The challenge was getting Gordie Howe to San Diego after he was released from the hospital on Dec. 3. Dr. Howe could not arrange for a private jet in a short time frame, so Murray and brother Marty Howe had to place their father on a commercial airline and move him to a connecting flight, a process that took about 20 minutes.
"We called it mission impossible," Dr. Howe said. "He was just absolutely in dire, dire straits. Our biggest concern was that he would just die when he was in California or in Mexico of natural causes related to his stroke. He was that far gone."
Gordie Howe had the treatment Dec. 8 in Tijuana at a Mexican stem cell company called Novastem that's licensed the use of Stemedica's cells for clinical trials approved by the Mexican government. Neural stem cells were injected into the spinal canal on Day 1 and mesenchymal stem cells by intravenous infusion on Day 2, according to a release sent by the Howe family in mid-December.
"They said that we might see some changes in my father within 24 hours and I just didn't believe it," Dr. Howe said.
Eight hours later, Gordie Howe began talking. He then demanded to walk to the bathroom.
"I said 'I'll get the urinal because you can't walk' and he says, 'Well the [heck] I can't walk,'" Dr. Howe said. "We actually sat up and put his feet down on the side of bed and I was absolutely stunned. I'd never seen anything like it in 28 years of doing medicine.
"I helped him walk to the bathroom, but he held his own weight. He did that two other times that night and by the next morning he was even stronger on his feet and had better balance. That morning he got the IV and that just seemed to light him up. It was like he had an instant sun tan, but it wasn't like an allergic reaction or a rash. It was just more blood flow going through his skin or his body. He reminded me of a racehorse that was in the stall and waiting to get out of the gate. He was just ready to go. He didn't even want the wheelchair to go back to the hotel."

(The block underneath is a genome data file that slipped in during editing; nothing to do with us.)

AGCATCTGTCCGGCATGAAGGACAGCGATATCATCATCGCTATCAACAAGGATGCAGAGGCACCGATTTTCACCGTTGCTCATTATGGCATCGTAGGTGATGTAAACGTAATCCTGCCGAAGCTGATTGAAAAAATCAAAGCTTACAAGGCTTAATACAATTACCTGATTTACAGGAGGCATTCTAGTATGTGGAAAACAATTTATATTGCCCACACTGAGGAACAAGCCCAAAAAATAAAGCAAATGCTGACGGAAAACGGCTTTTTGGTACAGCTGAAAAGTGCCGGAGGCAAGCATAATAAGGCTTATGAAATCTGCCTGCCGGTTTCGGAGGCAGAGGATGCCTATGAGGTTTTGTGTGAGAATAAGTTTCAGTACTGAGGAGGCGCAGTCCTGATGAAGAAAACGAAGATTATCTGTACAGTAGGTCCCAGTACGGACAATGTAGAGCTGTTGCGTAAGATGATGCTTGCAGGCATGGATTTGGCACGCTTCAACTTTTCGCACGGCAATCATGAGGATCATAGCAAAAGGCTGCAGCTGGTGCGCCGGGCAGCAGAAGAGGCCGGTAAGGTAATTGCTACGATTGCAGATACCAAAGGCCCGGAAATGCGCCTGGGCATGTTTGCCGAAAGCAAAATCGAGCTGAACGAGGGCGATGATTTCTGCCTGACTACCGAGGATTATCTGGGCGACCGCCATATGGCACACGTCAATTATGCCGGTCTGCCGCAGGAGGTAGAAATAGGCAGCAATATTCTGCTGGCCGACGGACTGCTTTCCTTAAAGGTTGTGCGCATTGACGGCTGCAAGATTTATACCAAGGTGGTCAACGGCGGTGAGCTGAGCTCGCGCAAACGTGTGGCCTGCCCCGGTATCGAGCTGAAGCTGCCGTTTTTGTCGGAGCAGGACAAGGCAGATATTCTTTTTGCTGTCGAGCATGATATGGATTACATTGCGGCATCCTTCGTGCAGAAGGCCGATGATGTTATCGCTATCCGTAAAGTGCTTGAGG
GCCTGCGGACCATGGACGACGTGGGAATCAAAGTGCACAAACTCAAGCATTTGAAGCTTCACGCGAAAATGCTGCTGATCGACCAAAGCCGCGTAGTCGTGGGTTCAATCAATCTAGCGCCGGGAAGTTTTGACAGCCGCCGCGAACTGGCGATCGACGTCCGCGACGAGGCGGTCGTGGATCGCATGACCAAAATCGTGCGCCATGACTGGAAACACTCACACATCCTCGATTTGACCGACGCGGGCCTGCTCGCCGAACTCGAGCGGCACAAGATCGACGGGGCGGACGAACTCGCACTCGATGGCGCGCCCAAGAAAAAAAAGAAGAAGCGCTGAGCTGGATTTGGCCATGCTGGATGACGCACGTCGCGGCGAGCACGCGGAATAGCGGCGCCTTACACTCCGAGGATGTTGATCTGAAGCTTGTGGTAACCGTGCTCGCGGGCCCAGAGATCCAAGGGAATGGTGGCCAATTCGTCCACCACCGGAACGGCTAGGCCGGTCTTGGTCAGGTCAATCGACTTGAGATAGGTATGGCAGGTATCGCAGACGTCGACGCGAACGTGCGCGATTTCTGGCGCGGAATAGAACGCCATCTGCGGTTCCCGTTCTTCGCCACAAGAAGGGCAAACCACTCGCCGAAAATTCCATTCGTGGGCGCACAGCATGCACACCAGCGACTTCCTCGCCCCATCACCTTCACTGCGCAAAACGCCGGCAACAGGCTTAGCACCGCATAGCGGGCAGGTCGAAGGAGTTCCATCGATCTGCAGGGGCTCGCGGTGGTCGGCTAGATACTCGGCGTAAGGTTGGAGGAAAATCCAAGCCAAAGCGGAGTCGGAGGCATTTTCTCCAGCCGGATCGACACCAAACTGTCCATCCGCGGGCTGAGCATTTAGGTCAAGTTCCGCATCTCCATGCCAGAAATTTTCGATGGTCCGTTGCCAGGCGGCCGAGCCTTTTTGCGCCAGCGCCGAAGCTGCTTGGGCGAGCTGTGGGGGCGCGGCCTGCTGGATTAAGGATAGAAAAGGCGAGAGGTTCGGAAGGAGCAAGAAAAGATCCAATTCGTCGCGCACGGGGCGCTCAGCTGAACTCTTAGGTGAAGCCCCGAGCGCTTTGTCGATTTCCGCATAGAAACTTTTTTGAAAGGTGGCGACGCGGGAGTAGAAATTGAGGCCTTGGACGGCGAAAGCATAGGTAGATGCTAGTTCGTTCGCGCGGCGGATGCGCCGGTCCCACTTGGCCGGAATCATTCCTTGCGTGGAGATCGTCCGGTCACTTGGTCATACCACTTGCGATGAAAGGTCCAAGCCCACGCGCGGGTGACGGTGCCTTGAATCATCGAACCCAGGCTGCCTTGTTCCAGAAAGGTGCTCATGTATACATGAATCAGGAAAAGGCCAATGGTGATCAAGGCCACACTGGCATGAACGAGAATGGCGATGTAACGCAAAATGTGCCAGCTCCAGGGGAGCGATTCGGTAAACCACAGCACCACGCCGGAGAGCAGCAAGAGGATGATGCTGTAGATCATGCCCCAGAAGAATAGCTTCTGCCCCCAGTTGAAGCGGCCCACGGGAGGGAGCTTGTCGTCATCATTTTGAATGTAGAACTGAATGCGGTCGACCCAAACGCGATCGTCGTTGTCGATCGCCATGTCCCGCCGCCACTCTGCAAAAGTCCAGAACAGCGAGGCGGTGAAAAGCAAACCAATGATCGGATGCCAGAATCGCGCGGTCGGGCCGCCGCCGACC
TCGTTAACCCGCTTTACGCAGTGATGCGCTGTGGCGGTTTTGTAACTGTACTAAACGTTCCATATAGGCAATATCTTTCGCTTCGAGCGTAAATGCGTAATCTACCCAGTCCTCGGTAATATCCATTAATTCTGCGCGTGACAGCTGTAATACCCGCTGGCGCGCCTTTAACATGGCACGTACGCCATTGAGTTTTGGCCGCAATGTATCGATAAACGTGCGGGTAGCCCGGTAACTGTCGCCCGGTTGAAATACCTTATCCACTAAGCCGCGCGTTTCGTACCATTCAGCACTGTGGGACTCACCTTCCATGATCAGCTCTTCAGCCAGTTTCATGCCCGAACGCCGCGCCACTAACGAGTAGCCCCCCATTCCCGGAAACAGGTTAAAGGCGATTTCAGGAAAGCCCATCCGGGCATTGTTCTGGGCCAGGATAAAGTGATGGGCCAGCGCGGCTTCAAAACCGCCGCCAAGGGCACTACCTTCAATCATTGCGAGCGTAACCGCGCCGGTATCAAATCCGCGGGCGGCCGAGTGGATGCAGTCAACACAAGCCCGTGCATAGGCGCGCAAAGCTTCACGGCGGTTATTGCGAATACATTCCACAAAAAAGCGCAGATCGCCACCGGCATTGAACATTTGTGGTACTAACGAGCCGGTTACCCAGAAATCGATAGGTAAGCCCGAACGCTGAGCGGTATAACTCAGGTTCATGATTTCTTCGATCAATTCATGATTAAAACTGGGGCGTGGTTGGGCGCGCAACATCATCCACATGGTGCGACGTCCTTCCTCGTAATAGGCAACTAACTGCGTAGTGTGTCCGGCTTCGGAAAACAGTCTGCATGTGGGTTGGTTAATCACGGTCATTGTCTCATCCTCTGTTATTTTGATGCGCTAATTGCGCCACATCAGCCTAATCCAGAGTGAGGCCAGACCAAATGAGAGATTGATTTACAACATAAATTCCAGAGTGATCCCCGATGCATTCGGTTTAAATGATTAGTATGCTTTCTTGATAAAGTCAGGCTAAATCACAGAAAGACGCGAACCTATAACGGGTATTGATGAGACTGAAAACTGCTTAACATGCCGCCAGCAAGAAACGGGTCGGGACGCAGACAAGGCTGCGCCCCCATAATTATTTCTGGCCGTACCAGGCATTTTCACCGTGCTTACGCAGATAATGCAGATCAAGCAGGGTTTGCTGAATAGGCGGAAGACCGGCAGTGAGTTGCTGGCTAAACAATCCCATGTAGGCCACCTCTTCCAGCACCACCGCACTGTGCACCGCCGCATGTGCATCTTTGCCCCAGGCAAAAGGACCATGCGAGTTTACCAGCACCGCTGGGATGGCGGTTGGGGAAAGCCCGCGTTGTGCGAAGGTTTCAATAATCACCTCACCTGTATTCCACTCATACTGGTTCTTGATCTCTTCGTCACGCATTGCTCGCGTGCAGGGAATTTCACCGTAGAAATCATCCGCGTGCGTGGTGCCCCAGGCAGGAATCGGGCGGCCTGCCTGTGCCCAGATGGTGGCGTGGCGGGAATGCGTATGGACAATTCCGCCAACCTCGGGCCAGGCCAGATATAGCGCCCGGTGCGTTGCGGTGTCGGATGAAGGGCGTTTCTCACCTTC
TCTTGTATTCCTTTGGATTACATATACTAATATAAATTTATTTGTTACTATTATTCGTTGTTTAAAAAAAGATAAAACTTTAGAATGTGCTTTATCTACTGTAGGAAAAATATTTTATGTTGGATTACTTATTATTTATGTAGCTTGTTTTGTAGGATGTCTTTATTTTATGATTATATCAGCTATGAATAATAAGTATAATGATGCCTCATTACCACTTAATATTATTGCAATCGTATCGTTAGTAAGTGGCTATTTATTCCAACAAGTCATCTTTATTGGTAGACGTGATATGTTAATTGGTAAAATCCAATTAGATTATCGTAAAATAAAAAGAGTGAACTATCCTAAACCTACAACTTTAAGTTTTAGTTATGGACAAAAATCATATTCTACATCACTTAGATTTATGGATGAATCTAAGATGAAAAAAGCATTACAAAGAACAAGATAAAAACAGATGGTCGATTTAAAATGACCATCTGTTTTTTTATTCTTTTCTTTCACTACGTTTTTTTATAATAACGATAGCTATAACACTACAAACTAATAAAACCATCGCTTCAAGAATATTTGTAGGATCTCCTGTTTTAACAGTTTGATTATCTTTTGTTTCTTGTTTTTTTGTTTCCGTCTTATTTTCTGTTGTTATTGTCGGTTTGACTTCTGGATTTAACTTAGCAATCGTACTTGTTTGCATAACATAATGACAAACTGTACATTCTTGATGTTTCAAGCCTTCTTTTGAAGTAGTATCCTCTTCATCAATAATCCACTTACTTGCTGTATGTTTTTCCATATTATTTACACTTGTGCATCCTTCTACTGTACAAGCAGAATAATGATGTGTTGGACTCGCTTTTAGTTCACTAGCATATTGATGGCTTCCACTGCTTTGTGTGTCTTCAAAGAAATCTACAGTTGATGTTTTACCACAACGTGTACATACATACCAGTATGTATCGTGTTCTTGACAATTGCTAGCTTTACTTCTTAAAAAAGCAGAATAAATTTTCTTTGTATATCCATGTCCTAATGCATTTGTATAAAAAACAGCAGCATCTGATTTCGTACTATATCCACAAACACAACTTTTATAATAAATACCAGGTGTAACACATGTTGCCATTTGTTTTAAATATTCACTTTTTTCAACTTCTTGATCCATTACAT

Upon returning to the hotel, Gordie Howe was making the bed and walking around the room. Before the treatment, Gordie was shown images by therapists and could name one out of 10 items. Four days after the treatment, he recognized eight of them.
"Because he hadn't walked for literally almost two months, he had very little strength," Dr. Howe said. "He'd walk about maybe 20 seconds and then he'd have to sit down. He'd only sit down for a few seconds and he'd be right back up again. Every day since then he just got a little stronger and a little better."
Gordie Howe played 25 seasons with the Detroit Red Wings and led them to four Stanley Cup championships. He scored 801 goals and 1,850 points in 1,767 regular-season games covering 26 NHL seasons, and was inducted into the Hockey Hall of Fame in 1972. He will be making a public appearance Friday at Kinsman Arena in Saskatoon, Saskatchewan, where the building will be renamed the Gordie Howe Kinsman Arena. Retired NHL legend Wayne Gretzky is serving as the keynote speaker and all of Howe's children will be in attendance.
"Mr. Hockey will be in Saskatoon as of Thursday afternoon," Dr. Howe said. "We're looking forward to reconnecting with Wayne. We're trying to raise some money for Alzheimer's research. It should be a great event.
"Even before my dad's stroke, we never thought he would make another appearance again. The fact that he will be there is incredible in of itself."